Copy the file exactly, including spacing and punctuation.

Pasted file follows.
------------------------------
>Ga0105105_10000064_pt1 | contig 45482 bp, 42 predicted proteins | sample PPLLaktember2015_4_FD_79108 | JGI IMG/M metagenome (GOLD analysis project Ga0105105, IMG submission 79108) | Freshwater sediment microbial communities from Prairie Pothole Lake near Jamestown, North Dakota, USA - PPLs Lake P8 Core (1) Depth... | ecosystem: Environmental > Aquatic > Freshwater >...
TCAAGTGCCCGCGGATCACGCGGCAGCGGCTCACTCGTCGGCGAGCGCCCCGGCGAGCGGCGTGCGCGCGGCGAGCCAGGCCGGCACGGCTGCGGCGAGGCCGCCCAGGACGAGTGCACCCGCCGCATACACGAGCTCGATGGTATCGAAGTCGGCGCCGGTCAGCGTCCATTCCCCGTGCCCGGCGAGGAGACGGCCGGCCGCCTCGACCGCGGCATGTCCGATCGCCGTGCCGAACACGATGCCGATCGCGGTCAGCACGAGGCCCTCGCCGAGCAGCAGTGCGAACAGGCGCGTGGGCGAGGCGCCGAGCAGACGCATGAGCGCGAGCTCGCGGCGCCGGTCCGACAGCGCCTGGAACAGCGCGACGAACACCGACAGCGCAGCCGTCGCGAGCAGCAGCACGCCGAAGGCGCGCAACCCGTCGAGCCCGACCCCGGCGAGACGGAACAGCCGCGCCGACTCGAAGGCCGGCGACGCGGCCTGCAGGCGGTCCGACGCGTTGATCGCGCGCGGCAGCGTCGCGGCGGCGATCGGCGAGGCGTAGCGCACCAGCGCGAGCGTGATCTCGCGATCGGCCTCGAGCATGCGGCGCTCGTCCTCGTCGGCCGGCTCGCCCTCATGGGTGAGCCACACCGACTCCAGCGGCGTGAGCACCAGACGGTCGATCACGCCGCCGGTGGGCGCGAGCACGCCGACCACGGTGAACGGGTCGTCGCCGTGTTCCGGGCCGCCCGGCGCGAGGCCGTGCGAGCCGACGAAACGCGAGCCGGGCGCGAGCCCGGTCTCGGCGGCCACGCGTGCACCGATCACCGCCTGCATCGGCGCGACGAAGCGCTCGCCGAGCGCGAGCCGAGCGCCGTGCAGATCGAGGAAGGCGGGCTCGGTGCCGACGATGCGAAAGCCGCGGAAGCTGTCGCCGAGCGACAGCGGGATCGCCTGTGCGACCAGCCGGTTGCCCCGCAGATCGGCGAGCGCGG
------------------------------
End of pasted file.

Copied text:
>Ga0105105_10000064_pt1 | contig 45482 bp, 42 predicted proteins | sample PPLLaktember2015_4_FD_79108 | JGI IMG/M metagenome (GOLD analysis project Ga0105105, IMG submission 79108) | Freshwater sediment microbial communities from Prairie Pothole Lake near Jamestown, North Dakota, USA - PPLs Lake P8 Core (1) Depth... | ecosystem: Environmental > Aquatic > Freshwater >...
TCAAGTGCCCGCGGATCACGCGGCAGCGGCTCACTCGTCGGCGAGCGCCCCGGCGAGCGGCGTGCGCGCGGCGAGCCAGGCCGGCACGGCTGCGGCGAGGCCGCCCAGGACGAGTGCACCCGCCGCATACACGAGCTCGATGGTATCGAAGTCGGCGCCGGTCAGCGTCCATTCCCCGTGCCCGGCGAGGAGACGGCCGGCCGCCTCGACCGCGGCATGTCCGATCGCCGTGCCGAACACGATGCCGATCGCGGTCAGCACGAGGCCCTCGCCGAGCAGCAGTGCGAACAGGCGCGTGGGCGAGGCGCCGAGCAGACGCATGAGCGCGAGCTCGCGGCGCCGGTCCGACAGCGCCTGGAACAGCGCGACGAACACCGACAGCGCAGCCGTCGCGAGCAGCAGCACGCCGAAGGCGCGCAACCCGTCGAGCCCGACCCCGGCGAGACGGAACAGCCGCGCCGACTCGAAGGCCGGCGACGCGGCCTGCAGGCGGTCCGACGCGTTGATCGCGCGCGGCAGCGTCGCGGCGGCGATCGGCGAGGCGTAGCGCACCAGCGCGAGCGTGATCTCGCGATCGGCCTCGAGCATGCGGCGCTCGTCCTCGTCGGCCGGCTCGCCCTCATGGGTGAGCCACACCGACTCCAGCGGCGTGAGCACCAGACGGTCGATCACGCCGCCGGTGGGCGCGAGCACGCCGACCACGGTGAACGGGTCGTCGCCGTGTTCCGGGCCGCCCGGCGCGAGGCCGTGCGAGCCGACGAAACGCGAGCCGGGCGCGAGCCCGGTCTCGGCGGCCACGCGTGCACCGATCACCGCCTGCATCGGCGCGACGAAGCGCTCGCCGAGCGCGAGCCGAGCGCCGTGCAGATCGAGGAAGGCGGGCTCGGTGCCGACGATGCGAAAGCCGCGGAAGCTGTCGCCGAGCGACAGCGGGATCGCCTGTGCGACCAGCCGGTTGCCCCGCAGATCGGCGAGCGCGG